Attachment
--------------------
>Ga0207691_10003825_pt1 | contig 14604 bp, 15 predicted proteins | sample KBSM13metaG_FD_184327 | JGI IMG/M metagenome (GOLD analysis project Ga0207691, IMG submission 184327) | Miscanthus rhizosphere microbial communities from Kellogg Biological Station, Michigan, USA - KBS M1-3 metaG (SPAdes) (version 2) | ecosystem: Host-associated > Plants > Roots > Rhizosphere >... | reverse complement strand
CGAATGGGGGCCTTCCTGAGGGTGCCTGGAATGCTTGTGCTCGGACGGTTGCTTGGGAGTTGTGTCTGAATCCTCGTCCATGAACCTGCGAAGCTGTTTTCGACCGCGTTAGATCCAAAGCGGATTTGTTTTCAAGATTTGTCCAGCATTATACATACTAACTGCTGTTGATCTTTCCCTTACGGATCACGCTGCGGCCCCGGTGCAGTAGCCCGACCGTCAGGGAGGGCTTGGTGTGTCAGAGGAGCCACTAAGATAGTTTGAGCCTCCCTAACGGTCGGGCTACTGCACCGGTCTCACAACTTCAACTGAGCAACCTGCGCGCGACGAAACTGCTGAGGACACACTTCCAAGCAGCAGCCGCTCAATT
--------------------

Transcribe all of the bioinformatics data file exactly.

>Ga0207691_10003825_pt1 | contig 14604 bp, 15 predicted proteins | sample KBSM13metaG_FD_184327 | JGI IMG/M metagenome (GOLD analysis project Ga0207691, IMG submission 184327) | Miscanthus rhizosphere microbial communities from Kellogg Biological Station, Michigan, USA - KBS M1-3 metaG (SPAdes) (version 2) | ecosystem: Host-associated > Plants > Roots > Rhizosphere >... | reverse complement strand
CGAATGGGGGCCTTCCTGAGGGTGCCTGGAATGCTTGTGCTCGGACGGTTGCTTGGGAGTTGTGTCTGAATCCTCGTCCATGAACCTGCGAAGCTGTTTTCGACCGCGTTAGATCCAAAGCGGATTTGTTTTCAAGATTTGTCCAGCATTATACATACTAACTGCTGTTGATCTTTCCCTTACGGATCACGCTGCGGCCCCGGTGCAGTAGCCCGACCGTCAGGGAGGGCTTGGTGTGTCAGAGGAGCCACTAAGATAGTTTGAGCCTCCCTAACGGTCGGGCTACTGCACCGGTCTCACAACTTCAACTGAGCAACCTGCGCGCGACGAAACTGCTGAGGACACACTTCCAAGCAGCAGCCGCTCAATT